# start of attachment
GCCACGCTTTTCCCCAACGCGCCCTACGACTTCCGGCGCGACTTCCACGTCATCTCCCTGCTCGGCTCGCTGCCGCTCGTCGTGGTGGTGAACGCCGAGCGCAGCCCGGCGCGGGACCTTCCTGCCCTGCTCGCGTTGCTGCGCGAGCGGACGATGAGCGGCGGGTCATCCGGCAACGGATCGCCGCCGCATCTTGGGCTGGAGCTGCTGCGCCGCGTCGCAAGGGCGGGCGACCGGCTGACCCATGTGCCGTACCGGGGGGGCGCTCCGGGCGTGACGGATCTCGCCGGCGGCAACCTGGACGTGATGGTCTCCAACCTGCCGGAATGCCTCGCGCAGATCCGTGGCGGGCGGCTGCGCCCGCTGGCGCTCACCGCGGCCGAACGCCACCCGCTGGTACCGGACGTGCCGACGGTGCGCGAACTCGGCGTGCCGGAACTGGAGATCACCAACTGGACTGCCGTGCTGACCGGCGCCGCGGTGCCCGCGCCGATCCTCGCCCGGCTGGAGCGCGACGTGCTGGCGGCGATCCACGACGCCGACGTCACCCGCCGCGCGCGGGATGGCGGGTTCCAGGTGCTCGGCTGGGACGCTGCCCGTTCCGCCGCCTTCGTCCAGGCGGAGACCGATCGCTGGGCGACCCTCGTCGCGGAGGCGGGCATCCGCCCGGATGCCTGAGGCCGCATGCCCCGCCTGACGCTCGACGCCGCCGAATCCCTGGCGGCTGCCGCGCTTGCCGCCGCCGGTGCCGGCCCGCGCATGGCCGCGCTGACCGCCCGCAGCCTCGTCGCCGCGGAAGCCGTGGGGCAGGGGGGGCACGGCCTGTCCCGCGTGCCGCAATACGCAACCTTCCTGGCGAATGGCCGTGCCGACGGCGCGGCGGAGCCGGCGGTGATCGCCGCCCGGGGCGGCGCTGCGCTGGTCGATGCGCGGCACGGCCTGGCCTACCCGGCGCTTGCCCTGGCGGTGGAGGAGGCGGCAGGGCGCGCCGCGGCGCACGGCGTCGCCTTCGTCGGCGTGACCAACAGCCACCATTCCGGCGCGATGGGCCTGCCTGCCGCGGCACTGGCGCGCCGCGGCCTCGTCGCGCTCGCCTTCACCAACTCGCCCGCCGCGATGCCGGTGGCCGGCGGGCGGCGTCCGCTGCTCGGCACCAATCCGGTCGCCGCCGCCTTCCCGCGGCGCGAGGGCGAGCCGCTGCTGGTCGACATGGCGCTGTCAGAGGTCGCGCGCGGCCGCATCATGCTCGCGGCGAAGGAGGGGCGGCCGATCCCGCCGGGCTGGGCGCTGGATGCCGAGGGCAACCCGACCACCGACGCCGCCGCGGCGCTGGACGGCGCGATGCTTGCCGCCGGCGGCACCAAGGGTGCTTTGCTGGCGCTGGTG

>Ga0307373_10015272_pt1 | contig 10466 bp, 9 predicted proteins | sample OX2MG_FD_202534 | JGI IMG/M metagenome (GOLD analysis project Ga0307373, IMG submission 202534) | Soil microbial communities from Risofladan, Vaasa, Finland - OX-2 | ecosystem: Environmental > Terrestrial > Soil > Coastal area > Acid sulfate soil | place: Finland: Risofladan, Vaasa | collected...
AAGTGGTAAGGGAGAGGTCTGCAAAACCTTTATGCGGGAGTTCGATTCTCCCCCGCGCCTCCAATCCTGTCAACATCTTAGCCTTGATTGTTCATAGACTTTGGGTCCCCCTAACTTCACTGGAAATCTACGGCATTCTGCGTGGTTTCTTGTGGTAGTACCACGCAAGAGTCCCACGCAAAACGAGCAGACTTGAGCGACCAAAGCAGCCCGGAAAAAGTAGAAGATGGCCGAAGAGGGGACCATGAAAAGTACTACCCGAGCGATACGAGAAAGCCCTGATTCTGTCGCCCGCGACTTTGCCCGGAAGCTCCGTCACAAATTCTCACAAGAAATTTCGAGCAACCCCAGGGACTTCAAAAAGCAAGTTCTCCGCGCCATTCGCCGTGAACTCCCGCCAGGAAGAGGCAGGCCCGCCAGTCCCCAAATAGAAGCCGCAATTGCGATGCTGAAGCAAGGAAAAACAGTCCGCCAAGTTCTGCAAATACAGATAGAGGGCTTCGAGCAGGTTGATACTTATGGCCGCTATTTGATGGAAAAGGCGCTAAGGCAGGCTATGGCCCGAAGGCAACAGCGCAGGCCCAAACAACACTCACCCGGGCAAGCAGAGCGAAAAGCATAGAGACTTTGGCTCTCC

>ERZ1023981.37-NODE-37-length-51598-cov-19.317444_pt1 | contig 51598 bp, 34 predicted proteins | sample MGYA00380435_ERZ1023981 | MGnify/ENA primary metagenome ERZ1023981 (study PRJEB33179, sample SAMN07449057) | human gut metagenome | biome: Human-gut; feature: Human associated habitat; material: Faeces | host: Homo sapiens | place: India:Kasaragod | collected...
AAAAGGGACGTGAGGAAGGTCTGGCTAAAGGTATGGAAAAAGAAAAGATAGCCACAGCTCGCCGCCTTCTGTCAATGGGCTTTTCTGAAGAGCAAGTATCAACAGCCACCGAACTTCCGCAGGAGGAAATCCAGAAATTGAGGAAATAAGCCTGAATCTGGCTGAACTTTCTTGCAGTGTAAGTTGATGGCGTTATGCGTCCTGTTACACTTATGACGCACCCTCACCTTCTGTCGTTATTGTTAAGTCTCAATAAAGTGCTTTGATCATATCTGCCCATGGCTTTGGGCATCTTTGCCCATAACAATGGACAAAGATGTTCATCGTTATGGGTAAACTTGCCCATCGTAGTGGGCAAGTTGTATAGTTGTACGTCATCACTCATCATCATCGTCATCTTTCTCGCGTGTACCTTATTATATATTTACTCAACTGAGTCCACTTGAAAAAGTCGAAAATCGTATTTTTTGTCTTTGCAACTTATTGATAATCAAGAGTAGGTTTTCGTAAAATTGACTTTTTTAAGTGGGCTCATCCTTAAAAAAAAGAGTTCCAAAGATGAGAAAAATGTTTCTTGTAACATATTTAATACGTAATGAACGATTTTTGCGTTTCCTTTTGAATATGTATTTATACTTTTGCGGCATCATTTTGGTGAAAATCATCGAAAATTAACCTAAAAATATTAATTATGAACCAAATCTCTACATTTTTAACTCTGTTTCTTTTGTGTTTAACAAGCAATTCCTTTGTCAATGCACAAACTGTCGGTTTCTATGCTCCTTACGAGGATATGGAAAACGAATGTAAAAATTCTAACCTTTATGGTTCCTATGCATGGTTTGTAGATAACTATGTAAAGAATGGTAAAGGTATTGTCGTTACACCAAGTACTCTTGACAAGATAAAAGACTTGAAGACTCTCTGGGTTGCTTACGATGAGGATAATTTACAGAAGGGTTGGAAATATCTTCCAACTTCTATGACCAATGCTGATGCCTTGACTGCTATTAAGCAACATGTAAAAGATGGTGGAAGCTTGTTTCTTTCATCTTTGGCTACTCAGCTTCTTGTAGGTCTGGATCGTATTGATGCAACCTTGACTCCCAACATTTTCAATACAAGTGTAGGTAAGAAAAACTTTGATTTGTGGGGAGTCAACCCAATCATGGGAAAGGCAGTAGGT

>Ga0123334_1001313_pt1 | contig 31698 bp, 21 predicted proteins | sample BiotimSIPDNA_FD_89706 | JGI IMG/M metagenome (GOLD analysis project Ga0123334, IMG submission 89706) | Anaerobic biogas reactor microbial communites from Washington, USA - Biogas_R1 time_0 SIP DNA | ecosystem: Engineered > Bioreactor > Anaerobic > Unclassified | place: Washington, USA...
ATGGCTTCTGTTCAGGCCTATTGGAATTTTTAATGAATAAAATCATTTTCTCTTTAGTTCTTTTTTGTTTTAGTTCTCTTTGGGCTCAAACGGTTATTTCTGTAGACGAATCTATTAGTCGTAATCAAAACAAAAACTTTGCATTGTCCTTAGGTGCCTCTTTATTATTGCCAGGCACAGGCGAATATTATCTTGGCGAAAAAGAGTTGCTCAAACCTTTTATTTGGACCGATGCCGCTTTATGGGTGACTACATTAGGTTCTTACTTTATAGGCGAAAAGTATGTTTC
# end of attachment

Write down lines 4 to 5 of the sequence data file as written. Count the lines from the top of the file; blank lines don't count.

>ERZ1023981.37-NODE-37-length-51598-cov-19.317444_pt1 | contig 51598 bp, 34 predicted proteins | sample MGYA00380435_ERZ1023981 | MGnify/ENA primary metagenome ERZ1023981 (study PRJEB33179, sample SAMN07449057) | human gut metagenome | biome: Human-gut; feature: Human associated habitat; material: Faeces | host: Homo sapiens | place: India:Kasaragod | collected...
AAAAGGGACGTGAGGAAGGTCTGGCTAAAGGTATGGAAAAAGAAAAGATAGCCACAGCTCGCCGCCTTCTGTCAATGGGCTTTTCTGAAGAGCAAGTATCAACAGCCACCGAACTTCCGCAGGAGGAAATCCAGAAATTGAGGAAATAAGCCTGAATCTGGCTGAACTTTCTTGCAGTGTAAGTTGATGGCGTTATGCGTCCTGTTACACTTATGACGCACCCTCACCTTCTGTCGTTATTGTTAAGTCTCAATAAAGTGCTTTGATCATATCTGCCCATGGCTTTGGGCATCTTTGCCCATAACAATGGACAAAGATGTTCATCGTTATGGGTAAACTTGCCCATCGTAGTGGGCAAGTTGTATAGTTGTACGTCATCACTCATCATCATCGTCATCTTTCTCGCGTGTACCTTATTATATATTTACTCAACTGAGTCCACTTGAAAAAGTCGAAAATCGTATTTTTTGTCTTTGCAACTTATTGATAATCAAGAGTAGGTTTTCGTAAAATTGACTTTTTTAAGTGGGCTCATCCTTAAAAAAAAGAGTTCCAAAGATGAGAAAAATGTTTCTTGTAACATATTTAATACGTAATGAACGATTTTTGCGTTTCCTTTTGAATATGTATTTATACTTTTGCGGCATCATTTTGGTGAAAATCATCGAAAATTAACCTAAAAATATTAATTATGAACCAAATCTCTACATTTTTAACTCTGTTTCTTTTGTGTTTAACAAGCAATTCCTTTGTCAATGCACAAACTGTCGGTTTCTATGCTCCTTACGAGGATATGGAAAACGAATGTAAAAATTCTAACCTTTATGGTTCCTATGCATGGTTTGTAGATAACTATGTAAAGAATGGTAAAGGTATTGTCGTTACACCAAGTACTCTTGACAAGATAAAAGACTTGAAGACTCTCTGGGTTGCTTACGATGAGGATAATTTACAGAAGGGTTGGAAATATCTTCCAACTTCTATGACCAATGCTGATGCCTTGACTGCTATTAAGCAACATGTAAAAGATGGTGGAAGCTTGTTTCTTTCATCTTTGGCTACTCAGCTTCTTGTAGGTCTGGATCGTATTGATGCAACCTTGACTCCCAACATTTTCAATACAAGTGTAGGTAAGAAAAACTTTGATTTGTGGGGAGTCAACCCAATCATGGGAAAGGCAGTAGGT